For those growing hemp in Indiana, it is important to become familiar with the regulations in Indiana cannabis industry that are now in place. The USDA released new regulations this past October that outline nation-wide regulations for hemp growers. This builds upon the regulations also established in the 2018 Farm Bill.
The new federal hemp regulations require hemp growers to stay below the 0.3% threshold for THC. It also does not allow those who have been charged with a felony in the past 10 years to be eligible to become a hemp grower.
Since Indiana has not legalized marijuana for recreational use, those who are caught growing hemp without a license might be at risk of legal trouble.
With all that said, prospective hemp growers in Indiana can still enter into the cannabis industry as long as they follow the regulations, apply for and receive the essential licensing and continue to follow the regulations.
The following is an overview of the current hemp regulations in the Indiana cannabis industry as it stands in 2020.
Difference Between Hemp and Marijuana
Hemp and marijuana have a lot of similarities. They both are considered cannabis and consist of tetrahydrocannabinol (THC), the psychoactive ingredient that contributes to one feeling “high.” However, there are many notable differences between hemp and marijuana that are important to highlight.
While hemp does contain THC, it does not have the same psychoactive effects of “highness” because the levels of THC are much lower in hemp than in marijuana. Hemp is also used much more than marijuana, as it has multiple purposes and is used in many different ways. It is used in many fabrics and commonly found in clothes, it can be used for nutritional purposes, and it is easier to grow and cultivate and carries fewer regulations. Recently, hemp-based CBD products are becoming more popular as well.
Marijuana, on the other hand, has a much more specific use. There are essentially only two reasons one might use marijuana, which is either recreationally or for medicinal benefit. It is also more regulated and challenging to grow.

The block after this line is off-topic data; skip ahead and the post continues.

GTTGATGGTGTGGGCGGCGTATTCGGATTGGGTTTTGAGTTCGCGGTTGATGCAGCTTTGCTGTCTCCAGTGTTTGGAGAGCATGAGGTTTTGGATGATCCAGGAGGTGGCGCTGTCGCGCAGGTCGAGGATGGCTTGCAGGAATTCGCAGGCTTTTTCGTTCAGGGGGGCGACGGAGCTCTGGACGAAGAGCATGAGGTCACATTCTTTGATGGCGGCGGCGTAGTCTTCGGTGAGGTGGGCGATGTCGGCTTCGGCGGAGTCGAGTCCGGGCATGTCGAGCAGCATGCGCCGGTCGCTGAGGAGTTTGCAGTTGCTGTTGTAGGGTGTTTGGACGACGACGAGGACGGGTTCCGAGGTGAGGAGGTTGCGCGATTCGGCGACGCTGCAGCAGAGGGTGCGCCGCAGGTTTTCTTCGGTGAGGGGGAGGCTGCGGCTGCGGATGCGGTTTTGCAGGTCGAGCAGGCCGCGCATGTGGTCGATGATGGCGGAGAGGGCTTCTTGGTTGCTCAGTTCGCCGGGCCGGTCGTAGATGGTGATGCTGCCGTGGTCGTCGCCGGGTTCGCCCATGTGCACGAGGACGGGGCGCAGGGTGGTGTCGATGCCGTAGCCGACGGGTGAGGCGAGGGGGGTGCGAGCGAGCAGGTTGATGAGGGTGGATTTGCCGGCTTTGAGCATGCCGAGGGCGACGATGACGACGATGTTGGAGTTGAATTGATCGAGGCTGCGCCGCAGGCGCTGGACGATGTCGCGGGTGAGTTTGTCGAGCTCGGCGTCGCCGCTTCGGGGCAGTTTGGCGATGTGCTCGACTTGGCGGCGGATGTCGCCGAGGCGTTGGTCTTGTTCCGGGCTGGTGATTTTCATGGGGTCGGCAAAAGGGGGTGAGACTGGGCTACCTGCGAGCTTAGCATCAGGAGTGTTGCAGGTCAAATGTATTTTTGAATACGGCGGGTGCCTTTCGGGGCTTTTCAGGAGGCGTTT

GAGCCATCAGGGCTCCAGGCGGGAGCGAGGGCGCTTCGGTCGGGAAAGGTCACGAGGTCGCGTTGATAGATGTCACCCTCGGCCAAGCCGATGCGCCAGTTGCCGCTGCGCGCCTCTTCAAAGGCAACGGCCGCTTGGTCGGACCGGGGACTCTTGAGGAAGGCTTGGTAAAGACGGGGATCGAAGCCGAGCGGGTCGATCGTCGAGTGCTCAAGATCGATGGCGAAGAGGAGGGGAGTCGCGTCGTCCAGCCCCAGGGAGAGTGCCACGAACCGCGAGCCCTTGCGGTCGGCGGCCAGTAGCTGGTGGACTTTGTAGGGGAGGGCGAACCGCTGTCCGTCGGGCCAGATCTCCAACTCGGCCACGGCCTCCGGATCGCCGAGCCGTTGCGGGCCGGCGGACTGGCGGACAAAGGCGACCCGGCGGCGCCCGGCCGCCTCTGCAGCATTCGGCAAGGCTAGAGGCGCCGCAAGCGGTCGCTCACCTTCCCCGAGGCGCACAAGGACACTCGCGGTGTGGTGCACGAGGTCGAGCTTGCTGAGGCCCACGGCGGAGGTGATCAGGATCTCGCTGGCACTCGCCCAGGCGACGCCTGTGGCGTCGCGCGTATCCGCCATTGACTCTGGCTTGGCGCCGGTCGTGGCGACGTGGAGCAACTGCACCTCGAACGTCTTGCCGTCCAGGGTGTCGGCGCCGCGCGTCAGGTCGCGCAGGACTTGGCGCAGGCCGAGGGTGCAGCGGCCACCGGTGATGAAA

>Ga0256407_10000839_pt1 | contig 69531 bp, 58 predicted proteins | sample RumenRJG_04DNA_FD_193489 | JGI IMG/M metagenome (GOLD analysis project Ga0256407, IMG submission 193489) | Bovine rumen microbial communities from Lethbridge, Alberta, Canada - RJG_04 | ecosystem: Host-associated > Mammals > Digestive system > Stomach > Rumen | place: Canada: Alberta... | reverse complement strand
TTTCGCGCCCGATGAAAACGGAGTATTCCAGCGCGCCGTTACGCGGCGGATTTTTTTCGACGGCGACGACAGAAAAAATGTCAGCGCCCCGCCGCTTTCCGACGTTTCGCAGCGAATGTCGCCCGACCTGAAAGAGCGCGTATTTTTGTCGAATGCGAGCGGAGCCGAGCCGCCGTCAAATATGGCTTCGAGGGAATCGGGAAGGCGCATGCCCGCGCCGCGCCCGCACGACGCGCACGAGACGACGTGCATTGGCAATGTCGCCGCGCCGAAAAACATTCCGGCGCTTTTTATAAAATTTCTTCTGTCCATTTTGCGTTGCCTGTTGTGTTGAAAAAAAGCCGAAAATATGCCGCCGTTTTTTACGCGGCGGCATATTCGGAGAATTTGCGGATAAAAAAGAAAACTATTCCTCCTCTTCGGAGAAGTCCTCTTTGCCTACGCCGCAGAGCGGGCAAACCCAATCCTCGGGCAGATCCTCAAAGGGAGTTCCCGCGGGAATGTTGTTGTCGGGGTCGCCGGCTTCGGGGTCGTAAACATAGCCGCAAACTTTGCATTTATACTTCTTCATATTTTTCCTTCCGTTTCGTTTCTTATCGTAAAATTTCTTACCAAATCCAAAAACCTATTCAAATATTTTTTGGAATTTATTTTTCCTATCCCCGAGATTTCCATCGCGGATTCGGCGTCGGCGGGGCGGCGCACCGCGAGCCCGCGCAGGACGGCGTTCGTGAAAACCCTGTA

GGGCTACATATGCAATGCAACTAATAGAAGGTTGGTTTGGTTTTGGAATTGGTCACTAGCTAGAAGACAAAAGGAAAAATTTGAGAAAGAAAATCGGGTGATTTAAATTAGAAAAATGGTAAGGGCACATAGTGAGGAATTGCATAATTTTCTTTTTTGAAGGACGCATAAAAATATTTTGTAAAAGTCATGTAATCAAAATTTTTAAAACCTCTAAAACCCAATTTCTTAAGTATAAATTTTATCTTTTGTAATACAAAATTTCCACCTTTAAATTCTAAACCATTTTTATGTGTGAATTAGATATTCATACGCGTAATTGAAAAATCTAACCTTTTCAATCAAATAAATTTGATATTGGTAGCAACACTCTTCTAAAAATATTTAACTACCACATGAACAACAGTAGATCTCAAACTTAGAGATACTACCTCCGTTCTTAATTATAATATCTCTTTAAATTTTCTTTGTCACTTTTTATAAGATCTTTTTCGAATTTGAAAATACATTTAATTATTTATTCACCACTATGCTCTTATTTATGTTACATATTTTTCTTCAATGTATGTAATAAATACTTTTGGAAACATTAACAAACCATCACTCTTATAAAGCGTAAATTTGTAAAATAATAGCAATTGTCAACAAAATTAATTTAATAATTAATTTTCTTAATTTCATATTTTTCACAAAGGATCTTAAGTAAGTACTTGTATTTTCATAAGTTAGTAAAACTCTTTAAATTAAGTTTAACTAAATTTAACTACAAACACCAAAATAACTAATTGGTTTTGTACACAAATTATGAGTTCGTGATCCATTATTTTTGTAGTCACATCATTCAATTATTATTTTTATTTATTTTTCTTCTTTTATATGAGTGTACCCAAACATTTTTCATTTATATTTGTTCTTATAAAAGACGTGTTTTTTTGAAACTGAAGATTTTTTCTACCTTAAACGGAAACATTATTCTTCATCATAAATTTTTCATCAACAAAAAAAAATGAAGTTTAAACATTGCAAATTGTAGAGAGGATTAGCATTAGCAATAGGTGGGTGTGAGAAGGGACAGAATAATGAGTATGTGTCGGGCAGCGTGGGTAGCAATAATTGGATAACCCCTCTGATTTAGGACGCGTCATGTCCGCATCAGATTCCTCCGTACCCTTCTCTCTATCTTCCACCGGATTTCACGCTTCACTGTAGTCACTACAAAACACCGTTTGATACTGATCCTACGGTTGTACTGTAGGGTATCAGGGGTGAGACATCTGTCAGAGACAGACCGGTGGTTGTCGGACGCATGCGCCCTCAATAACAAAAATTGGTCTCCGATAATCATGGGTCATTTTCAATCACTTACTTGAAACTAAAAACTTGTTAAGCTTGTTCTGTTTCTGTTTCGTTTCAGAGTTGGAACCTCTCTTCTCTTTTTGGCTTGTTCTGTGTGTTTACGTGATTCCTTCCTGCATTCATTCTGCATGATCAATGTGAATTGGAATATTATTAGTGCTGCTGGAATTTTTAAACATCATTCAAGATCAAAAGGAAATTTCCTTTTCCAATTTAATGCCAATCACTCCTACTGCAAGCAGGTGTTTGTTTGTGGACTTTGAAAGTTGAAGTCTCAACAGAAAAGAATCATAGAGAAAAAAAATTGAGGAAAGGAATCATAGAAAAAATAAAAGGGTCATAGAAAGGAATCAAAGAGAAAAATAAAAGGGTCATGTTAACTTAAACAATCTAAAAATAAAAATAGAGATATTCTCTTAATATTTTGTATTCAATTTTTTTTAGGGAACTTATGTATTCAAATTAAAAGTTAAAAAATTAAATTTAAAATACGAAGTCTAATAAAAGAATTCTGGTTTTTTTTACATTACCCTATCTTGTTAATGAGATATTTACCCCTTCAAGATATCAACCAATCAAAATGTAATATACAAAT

New Federal Regulations Standards for Hemp Testing
There are new federal regulations in place for hemp testing. Of course, there were already regulations in place from the 2018 Farm Bill, which was signed by President Trump. The Farm Bill establishes regulations on THC levels allowed in hemp before it is considered marijuana. It also establishes that hemp growers must obtain proper licensing.
The release of the interim final rule in October of 2019 establishes in greater depth Indiana’s state policy on hemp regulations. According to the Office of Indiana State Chemist (OISC), hemp growers who do not receive a license will be considered marijuana producers, which is still illegal in Indiana.
Hemp must test below 0.3% THC to be considered legal to grow. There have already been many acres that have failed to pass this threshold. Testing likely is included as part of the licensing process. However, hemp growers whose hemp stays below the 0.3% THC threshold should not have much of an issue getting the proper licensing as long as they meet acreage requirements.
Also, another important regulation established in the new federal regulation standards for hemp testing is that hemp growers cannot have had a felony charge within the past 10 years.
Where Indiana Stands
Hemp is legal to grow in the state of Indiana as long as the grower is properly licensed and passes testing. As mentioned, to pass testing, the hemp must consist of less than 0.3% THC. If it is over this threshold, it is considered marijuana by the state of Indiana. Hemp that is grown without a license is also considered marijuana, regardless of the THC level.
While this may not be a significant distinction in states where marijuana is legal, Indiana has not yet legalized the drug, despite surrounding states being among the first to legalize it. This means those licensed growers who do not test below the threshold are at risk of losing their license if they are not able to correct the concern. Additionally, those who grow hemp without a license are subject to legal ramifications.
Contact The Cannabis Insurance Experts at MFE
The cannabis industry is still young, and there is a lot of uncertainty centered around the current regulations and what future regulations will look like. Also, many more studies are continually being conducted and there is a lot to learn about cannabis products.
Due to the uncertainty, hemp growers, along with other professionals within the cannabis industry, are at increased risk of dealing with lawsuits and regulation concerns. A great way to protect yourself from unexpected costs is to invest in cannabis insurance.